By Benedicta Akpede

It is essential for citizens to understand that freedom of expression is intertwined with the freedom of the press. When freedom of the press is hindered, there will be chaos. To be honest, in Nigeria’s context, we are exercising press freedom theoretically. 

Busola Ajibola, Deputy Director, Journalism Programme, CJID

To mark its Photojournalism Festival, the French Embassy at the Institut Francais in Abuja, on the 13th of September 2022, organised a breakfast debate on Press Freedom in Nigeria. The debate aimed to address the challenges faced by journalists in Nigeria. 

The four (4) man panel was moderated by Ms Cecelia Oluwafisayo Aransiola, Amnesty International. The panellists included Ms Busola Ajibola, Deputy Director, Centre for Journalism Innovation and Development, Mr Sumner Sambo, Deputy Director, Arise News and Sodiq Adelakun, Nigerian award-winning Photojournalist. 

Over the years, despite the clamour for free press and expression, citizen’s rights have been violated over time, and it is essential to note that when press freedom is violated, the citizen’s right to the freedom of information is also violated, explained Ms Ajibola. 

She further explained that the limitation of press freedom has a vital effect on the growth of any country and its economy because when journalists are harassed or molested, the people are deprived of certain rights and policies. 

Citing the economic, social and security crisis in Nigeria, the panel agreed that the media has a significant role to play in fostering peacebuilding despite the chaos in the country, especially in the case of insurgency. 

In this, Mr Sumner sternly advised the media to avoid glamorizing non-state actors and terrorists. This, in his words, “would give them more prestige and edge to perpetrate more evil.”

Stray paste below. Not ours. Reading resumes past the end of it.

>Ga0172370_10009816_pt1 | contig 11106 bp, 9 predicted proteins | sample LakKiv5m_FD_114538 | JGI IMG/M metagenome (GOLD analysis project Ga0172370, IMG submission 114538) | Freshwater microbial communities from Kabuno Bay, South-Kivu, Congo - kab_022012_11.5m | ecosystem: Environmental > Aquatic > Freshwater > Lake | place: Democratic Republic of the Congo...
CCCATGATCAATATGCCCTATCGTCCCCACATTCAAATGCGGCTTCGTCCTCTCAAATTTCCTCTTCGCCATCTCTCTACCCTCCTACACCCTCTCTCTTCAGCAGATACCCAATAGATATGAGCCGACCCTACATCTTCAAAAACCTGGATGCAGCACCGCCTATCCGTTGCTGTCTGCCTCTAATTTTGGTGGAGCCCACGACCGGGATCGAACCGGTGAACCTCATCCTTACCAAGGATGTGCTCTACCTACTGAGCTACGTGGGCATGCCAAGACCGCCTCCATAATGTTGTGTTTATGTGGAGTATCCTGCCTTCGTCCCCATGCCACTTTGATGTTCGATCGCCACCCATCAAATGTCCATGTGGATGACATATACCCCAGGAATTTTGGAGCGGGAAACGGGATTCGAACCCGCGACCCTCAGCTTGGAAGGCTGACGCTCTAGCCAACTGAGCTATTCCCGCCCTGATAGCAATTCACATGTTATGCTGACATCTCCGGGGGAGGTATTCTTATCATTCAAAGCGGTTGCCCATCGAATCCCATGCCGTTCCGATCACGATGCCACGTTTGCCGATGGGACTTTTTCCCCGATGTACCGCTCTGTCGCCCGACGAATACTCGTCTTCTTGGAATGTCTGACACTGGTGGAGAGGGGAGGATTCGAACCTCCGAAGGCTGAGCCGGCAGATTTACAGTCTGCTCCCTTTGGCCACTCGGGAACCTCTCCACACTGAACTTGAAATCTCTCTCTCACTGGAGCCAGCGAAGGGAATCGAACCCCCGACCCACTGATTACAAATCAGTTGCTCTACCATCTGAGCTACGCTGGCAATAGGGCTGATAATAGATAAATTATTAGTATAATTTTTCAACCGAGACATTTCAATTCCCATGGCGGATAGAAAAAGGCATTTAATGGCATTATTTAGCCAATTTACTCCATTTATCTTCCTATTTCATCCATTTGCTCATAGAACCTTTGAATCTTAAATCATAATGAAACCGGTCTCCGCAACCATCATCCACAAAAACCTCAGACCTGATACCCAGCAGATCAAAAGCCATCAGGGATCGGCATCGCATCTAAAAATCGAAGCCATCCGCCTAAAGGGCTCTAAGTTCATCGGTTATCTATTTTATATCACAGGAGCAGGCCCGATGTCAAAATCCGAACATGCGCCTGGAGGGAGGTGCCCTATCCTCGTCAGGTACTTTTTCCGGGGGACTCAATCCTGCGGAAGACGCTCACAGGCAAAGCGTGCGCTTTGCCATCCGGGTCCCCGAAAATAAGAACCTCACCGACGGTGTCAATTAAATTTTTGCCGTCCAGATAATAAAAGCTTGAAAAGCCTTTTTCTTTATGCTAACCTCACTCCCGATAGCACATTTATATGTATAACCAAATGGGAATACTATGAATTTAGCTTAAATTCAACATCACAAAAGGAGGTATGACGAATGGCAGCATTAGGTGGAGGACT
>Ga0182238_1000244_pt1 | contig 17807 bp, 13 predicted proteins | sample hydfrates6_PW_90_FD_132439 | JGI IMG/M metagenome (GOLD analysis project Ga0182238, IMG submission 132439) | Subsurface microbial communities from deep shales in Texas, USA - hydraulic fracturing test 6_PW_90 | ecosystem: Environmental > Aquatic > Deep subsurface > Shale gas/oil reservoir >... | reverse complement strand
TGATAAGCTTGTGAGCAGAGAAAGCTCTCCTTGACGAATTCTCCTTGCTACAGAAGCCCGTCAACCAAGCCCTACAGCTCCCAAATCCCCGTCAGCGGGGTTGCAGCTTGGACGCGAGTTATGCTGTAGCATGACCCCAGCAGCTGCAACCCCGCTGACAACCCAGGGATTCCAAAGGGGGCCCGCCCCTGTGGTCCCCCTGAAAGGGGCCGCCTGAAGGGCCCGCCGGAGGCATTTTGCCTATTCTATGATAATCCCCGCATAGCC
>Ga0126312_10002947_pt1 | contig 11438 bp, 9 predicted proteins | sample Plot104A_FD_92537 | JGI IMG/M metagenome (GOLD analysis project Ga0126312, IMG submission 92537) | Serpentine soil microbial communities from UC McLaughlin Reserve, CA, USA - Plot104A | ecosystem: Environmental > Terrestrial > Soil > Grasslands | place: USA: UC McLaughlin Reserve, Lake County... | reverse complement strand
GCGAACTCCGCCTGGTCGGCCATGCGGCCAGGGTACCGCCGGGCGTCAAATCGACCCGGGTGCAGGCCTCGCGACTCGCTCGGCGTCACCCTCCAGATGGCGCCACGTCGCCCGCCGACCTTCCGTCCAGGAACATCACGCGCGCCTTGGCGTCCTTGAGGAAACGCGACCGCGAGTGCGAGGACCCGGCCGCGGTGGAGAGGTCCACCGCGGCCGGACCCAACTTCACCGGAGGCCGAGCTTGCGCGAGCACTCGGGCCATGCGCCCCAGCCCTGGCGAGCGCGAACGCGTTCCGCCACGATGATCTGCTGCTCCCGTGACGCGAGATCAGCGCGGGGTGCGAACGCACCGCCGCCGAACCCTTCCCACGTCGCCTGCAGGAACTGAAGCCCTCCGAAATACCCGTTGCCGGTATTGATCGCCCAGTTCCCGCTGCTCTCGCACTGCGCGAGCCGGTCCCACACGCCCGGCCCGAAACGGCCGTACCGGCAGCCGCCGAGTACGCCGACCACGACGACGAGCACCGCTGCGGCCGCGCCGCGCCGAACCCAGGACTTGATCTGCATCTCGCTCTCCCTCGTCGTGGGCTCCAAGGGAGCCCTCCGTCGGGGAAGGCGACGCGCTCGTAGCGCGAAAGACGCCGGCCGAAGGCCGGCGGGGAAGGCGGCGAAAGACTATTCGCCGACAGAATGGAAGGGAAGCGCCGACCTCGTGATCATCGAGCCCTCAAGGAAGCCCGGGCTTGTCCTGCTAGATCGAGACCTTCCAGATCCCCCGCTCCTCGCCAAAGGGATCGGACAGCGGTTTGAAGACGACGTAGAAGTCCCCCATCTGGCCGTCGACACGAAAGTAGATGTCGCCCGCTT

Additionally, Ms Ajibola explained that journalism is a calling and the “reason we are here peacefully without running away is that we have peace here.”

Mr Sumner further explained the supremacy of the state, stating that “no matter how powerful the terrorists claim to be, the state is more powerful because the state derives its authority from the people.”

Citing how powerful the media is, Mr Sumner explained that the terrorists do not derive their power from the people but through the media. According to Mr Sumner, the media obliges them (terrorists) with such power, so they (media) need to understand when non-state actors are trying to push out fear to the people. 

“Fear is the greatest weapon that terrorists use to send messages, and what do they use to send these messages? It is the media. So they are using you to send a message to some people. Some of us make the mistake that it is the government they want to attack but NO! They are sending the message through you to the people that they are more powerful than the government, and this incites fear,” he said. 

Despite the fact that the media is guilty of glamorizing terrorism, the line of reportage can sometimes be very dangerous. As opposed to the general belief in the media space that “no news story is worth your life,” Mr Adelakun posited that “a good story that would liberate people is worth my life.”

He recalled a story he did on the abduction of school children in Zamfara, Kaduna, Niger and Katsina States, which led to the release of some of the children. Stories like that, according to him, are liberating stories. 

Mr Adelakun, an award-winning photojournalist, explained that there are sacrifices some journalists make to break a piece. Due to the nature of his job, he removes his name from his reports as that is the sacrifice he has to pay for his safety. 

“I do that many times in New York Times and other magazines that carry my work because bearing in mind that my interest is for the story, not my name,” Mr Adelakun said. 

Despite all the clamp down on the freedom of the press, the panel agreed that it was also crucial that the media plays its role in its liberation. 

Mr Sumner strongly urged media organisations to scrutiny deploy accuracy and verification processes before passing out information. 

Acknowledging the easy accessibility of information via new media, Ms Ajibola explained that the only thing that makes journalism different from the new media is the verification process, and the media should endeavour to make it a core of their practice. 

“Everything can parade as media, but not everything can parade as journalism,” Ms Ajibola said.